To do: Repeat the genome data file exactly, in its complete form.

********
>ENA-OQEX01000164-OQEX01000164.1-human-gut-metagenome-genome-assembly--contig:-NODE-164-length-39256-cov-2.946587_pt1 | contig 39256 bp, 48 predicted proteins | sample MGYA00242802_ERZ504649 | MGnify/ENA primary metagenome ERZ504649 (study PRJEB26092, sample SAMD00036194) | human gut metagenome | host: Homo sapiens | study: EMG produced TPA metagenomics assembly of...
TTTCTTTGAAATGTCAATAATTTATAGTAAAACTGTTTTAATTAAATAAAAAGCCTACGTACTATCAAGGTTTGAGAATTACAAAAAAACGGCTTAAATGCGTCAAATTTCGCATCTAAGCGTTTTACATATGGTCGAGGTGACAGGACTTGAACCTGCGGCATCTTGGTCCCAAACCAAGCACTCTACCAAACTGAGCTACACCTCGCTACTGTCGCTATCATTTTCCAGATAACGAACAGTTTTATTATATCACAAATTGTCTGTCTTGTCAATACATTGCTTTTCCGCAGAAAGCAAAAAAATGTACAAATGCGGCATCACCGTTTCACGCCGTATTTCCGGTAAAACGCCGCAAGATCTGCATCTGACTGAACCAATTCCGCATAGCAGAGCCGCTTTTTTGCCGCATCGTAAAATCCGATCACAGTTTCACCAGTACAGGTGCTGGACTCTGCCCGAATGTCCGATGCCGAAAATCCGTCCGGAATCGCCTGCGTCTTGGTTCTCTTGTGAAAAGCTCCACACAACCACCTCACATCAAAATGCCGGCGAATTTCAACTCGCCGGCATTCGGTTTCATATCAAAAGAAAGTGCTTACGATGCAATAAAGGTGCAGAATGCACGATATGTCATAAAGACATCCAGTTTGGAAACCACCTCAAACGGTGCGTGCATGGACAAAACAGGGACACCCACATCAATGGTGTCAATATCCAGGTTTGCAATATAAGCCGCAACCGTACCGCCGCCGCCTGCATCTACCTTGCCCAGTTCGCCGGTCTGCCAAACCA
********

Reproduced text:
>ENA-OQEX01000164-OQEX01000164.1-human-gut-metagenome-genome-assembly--contig:-NODE-164-length-39256-cov-2.946587_pt1 | contig 39256 bp, 48 predicted proteins | sample MGYA00242802_ERZ504649 | MGnify/ENA primary metagenome ERZ504649 (study PRJEB26092, sample SAMD00036194) | human gut metagenome | host: Homo sapiens | study: EMG produced TPA metagenomics assembly of...
TTTCTTTGAAATGTCAATAATTTATAGTAAAACTGTTTTAATTAAATAAAAAGCCTACGTACTATCAAGGTTTGAGAATTACAAAAAAACGGCTTAAATGCGTCAAATTTCGCATCTAAGCGTTTTACATATGGTCGAGGTGACAGGACTTGAACCTGCGGCATCTTGGTCCCAAACCAAGCACTCTACCAAACTGAGCTACACCTCGCTACTGTCGCTATCATTTTCCAGATAACGAACAGTTTTATTATATCACAAATTGTCTGTCTTGTCAATACATTGCTTTTCCGCAGAAAGCAAAAAAATGTACAAATGCGGCATCACCGTTTCACGCCGTATTTCCGGTAAAACGCCGCAAGATCTGCATCTGACTGAACCAATTCCGCATAGCAGAGCCGCTTTTTTGCCGCATCGTAAAATCCGATCACAGTTTCACCAGTACAGGTGCTGGACTCTGCCCGAATGTCCGATGCCGAAAATCCGTCCGGAATCGCCTGCGTCTTGGTTCTCTTGTGAAAAGCTCCACACAACCACCTCACATCAAAATGCCGGCGAATTTCAACTCGCCGGCATTCGGTTTCATATCAAAAGAAAGTGCTTACGATGCAATAAAGGTGCAGAATGCACGATATGTCATAAAGACATCCAGTTTGGAAACCACCTCAAACGGTGCGTGCATGGACAAAACAGGGACACCCACATCAATGGTGTCAATATCCAGGTTTGCAATATAAGCCGCAACCGTACCGCCGCCGCCTGCATCTACCTTGCCCAGTTCGCCGGTCTGCCAAACCA